Image: Valve

The team working on Half-Life 2: Remastered Collection has shared a new beta branch for Half-Life 2 and its two episodes. As Valve continues to develop its Steam Deck platform, the process has added a new verification feature. The program lets Steam Deck owners know the level of hardware support a game may have with the portable gaming system. Among the listed titles is a new beta branch that includes bug fixes and numerous improvements for the 2004 game. There are no official patch notes for the new beta branch, but a number of updates are easily seen.

  • UI scaling has been modified to correctly display on the Steam Deck
  • HUD has been updated so that it will now scale to any resolution
  • Ultrawide resolution support with FOV up to 90-110
  • Abililty to independently set aspect ratios for the HUD or game
  • Bug fixes
  • Vulkan API support

The original Half-Life 2 is, still today, an incredibly engaging game, but it definitely shows its age when it comes to visuals. The development team behind Half-Life 2: Update is currently working on a Remastered Collection that will bring visual improvements, bug fixes, and more. This collection is being developed with Valve’s consent.

Source: Tyler McVicker (via Wccftech)

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Peter Brosdahl

As a child of the 70’s I was part of the many who became enthralled by the video arcade invasion of the 1980’s. Saving money from various odd jobs I purchased my first computer from a friend of my...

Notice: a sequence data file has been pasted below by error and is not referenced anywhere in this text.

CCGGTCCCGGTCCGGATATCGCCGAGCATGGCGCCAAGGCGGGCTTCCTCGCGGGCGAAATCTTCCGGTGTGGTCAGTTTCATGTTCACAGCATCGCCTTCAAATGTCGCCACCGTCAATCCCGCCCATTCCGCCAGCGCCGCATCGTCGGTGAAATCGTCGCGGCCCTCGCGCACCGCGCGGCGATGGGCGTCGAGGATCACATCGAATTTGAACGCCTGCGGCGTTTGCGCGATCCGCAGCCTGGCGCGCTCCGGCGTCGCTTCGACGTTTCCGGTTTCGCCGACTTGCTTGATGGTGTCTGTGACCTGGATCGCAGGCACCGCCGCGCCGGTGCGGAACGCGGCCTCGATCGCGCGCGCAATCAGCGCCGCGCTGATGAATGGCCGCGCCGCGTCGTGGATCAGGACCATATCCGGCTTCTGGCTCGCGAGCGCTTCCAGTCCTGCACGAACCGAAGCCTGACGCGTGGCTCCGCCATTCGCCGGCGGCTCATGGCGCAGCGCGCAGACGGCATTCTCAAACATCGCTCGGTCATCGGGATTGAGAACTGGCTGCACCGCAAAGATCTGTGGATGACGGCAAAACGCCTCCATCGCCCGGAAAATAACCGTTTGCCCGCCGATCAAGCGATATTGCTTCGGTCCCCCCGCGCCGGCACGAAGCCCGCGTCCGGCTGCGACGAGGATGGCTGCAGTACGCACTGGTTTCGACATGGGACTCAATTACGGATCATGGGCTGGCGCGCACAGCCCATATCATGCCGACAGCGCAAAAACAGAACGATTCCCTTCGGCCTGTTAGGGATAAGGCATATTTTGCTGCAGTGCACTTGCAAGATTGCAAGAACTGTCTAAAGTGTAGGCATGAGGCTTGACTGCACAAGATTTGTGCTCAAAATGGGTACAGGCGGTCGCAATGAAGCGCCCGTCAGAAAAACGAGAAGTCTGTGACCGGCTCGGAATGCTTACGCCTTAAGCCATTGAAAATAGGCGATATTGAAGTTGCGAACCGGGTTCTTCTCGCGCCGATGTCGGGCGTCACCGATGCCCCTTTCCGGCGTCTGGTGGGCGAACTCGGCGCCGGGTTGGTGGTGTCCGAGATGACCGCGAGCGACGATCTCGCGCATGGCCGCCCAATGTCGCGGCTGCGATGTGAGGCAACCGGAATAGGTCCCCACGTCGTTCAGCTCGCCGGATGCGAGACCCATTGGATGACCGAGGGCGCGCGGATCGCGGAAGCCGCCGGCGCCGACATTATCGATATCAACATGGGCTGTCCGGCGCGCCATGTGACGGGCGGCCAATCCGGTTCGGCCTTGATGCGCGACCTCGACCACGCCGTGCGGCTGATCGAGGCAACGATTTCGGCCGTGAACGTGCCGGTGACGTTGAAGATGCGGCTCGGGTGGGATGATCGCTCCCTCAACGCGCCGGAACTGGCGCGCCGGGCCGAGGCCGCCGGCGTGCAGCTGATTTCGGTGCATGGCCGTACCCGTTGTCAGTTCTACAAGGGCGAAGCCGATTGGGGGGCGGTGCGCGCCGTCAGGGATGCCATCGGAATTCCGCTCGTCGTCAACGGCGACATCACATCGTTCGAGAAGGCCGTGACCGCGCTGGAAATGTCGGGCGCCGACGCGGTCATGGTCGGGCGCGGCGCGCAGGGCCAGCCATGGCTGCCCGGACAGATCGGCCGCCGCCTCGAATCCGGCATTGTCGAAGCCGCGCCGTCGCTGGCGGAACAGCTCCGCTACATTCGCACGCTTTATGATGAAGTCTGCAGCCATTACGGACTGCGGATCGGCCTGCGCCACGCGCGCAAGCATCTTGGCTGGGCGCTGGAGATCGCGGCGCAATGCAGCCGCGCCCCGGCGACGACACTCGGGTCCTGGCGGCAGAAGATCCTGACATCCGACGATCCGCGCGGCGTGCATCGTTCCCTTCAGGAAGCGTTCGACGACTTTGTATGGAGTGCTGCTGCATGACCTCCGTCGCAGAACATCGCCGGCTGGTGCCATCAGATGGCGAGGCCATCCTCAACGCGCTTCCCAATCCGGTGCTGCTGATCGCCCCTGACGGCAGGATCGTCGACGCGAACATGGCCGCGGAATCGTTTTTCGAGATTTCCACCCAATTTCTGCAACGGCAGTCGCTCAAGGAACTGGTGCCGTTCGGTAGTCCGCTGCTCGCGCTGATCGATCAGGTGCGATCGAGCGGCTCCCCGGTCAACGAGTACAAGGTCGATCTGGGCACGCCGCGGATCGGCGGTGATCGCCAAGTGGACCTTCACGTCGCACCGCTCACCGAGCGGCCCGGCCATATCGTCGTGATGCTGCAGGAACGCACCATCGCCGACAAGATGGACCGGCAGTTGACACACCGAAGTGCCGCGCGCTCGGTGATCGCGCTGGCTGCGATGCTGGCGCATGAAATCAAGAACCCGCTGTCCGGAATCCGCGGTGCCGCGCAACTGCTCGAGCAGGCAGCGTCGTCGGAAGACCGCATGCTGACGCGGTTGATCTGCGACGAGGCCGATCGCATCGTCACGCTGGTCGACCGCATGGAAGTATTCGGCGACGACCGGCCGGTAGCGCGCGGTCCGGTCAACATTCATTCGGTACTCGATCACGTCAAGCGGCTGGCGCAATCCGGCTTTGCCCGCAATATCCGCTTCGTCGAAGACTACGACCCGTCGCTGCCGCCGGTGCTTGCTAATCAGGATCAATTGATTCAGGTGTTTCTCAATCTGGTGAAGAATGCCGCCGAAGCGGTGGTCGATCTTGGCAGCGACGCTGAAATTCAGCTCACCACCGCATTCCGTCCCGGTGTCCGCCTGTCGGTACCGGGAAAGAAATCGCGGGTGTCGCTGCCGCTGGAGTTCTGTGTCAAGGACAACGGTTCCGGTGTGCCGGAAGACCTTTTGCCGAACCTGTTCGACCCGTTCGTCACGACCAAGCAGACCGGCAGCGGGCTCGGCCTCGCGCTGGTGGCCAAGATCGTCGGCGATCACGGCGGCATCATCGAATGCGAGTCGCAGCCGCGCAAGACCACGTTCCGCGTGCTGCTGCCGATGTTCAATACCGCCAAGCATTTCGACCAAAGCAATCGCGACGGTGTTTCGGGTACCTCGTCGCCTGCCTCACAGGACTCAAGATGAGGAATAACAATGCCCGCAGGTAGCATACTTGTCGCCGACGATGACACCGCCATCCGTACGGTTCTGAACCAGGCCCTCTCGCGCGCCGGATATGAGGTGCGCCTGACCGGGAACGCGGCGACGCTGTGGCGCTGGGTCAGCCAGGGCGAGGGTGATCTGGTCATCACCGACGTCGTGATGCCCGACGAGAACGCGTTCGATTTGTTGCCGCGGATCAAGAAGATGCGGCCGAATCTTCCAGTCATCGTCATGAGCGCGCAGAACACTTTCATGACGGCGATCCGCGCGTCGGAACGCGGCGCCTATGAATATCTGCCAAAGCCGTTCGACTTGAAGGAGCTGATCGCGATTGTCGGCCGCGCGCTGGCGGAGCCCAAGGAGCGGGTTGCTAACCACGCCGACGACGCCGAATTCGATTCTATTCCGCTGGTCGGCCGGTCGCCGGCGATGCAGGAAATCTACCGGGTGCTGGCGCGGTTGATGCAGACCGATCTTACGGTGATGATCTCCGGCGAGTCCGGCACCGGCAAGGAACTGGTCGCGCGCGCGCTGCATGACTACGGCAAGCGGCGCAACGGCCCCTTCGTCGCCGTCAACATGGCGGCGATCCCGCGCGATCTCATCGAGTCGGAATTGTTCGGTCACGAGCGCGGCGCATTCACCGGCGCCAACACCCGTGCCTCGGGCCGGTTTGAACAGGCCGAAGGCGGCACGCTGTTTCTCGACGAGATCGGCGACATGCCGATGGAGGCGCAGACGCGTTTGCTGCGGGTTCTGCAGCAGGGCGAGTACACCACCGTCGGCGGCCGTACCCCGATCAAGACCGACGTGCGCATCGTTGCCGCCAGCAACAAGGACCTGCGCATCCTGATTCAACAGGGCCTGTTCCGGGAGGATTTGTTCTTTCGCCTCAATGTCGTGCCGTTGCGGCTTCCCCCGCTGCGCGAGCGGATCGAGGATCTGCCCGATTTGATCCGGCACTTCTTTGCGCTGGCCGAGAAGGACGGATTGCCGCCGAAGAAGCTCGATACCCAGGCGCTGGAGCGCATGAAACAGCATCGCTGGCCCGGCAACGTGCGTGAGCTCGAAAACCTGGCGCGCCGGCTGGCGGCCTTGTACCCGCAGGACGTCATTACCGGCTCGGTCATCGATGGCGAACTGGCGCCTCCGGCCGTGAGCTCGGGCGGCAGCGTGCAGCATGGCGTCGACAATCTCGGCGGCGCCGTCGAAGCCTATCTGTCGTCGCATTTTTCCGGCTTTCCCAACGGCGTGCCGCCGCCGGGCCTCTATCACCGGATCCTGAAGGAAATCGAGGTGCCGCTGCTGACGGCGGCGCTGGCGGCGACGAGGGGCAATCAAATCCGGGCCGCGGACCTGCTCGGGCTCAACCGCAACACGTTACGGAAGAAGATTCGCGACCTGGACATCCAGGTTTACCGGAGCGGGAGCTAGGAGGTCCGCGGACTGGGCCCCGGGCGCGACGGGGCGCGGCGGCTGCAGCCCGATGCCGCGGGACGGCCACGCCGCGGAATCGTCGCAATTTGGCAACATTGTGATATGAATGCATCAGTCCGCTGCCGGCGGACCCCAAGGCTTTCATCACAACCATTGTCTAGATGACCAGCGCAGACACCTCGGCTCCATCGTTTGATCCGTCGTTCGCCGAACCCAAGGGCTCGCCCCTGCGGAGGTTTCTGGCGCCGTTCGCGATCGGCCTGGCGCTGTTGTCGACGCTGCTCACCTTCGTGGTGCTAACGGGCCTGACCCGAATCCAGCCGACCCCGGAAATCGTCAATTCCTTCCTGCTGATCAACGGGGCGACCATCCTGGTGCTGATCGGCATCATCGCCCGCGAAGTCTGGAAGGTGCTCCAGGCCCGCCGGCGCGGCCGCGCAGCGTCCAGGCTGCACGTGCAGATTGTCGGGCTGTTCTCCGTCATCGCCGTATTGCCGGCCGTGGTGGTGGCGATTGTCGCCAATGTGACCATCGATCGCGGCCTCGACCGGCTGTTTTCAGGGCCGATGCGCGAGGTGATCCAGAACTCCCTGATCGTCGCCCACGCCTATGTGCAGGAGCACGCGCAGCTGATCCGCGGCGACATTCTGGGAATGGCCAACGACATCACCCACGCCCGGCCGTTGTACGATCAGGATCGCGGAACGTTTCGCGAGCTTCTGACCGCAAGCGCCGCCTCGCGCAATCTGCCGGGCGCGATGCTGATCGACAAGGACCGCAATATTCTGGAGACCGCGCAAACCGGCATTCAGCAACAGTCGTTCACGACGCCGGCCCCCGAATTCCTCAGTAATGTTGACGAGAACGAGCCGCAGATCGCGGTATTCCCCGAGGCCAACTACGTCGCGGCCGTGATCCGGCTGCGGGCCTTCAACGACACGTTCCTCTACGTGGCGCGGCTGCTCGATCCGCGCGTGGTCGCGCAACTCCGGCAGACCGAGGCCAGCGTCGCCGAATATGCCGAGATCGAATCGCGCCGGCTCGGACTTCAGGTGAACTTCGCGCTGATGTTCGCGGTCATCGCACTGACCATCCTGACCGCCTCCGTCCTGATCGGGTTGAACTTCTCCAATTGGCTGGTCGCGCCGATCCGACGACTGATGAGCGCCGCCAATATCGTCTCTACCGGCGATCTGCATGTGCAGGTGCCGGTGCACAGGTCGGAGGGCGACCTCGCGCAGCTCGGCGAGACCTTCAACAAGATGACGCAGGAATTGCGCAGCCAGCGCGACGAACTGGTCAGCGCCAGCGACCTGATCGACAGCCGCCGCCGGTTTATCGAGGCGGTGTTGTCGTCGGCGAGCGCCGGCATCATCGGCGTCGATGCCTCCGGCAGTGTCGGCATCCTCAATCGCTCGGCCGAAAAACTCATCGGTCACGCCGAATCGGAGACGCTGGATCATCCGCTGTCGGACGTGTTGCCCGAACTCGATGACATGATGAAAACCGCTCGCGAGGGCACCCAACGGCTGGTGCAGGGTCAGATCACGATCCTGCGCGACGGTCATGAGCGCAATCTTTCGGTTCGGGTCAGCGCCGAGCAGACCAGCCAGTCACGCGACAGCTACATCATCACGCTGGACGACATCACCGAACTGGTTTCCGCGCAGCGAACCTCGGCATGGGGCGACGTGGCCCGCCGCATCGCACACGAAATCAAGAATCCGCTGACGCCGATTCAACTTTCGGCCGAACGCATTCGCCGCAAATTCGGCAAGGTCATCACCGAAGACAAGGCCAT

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  1. [QUOTE=”Zarathustra, post: 42748, member: 203″]
    Seems a little late to be reworking Half Life 2…
    Was only to make it work on their new hardware. It would be a really bad look if their own software didn’t work on it.

  2. The Half life games were simply to promote their engine. Sort of like what ID did with the early Doom games.

  3. [QUOTE=”Grimlakin, post: 42774, member: 215″]
    The Half life games were simply to promote their engine. Sort of like what ID did with the early Doom games.
    I think it hit a lot of points. That was also how they kick-started Steam. And the HL series was a pretty popular game in and of itself.

    Valve could have chose to go in a lot of different directions with that, they obviously decided to leverage the storefront angle, eventually semi-retired the game engine, and the IP, and it’s done very well for them. Now they are dabbling in consoles again (I use the term console loosely).

    Kinda interesting how Epic, ID, and Valve all had similar roots but diverged as companies.

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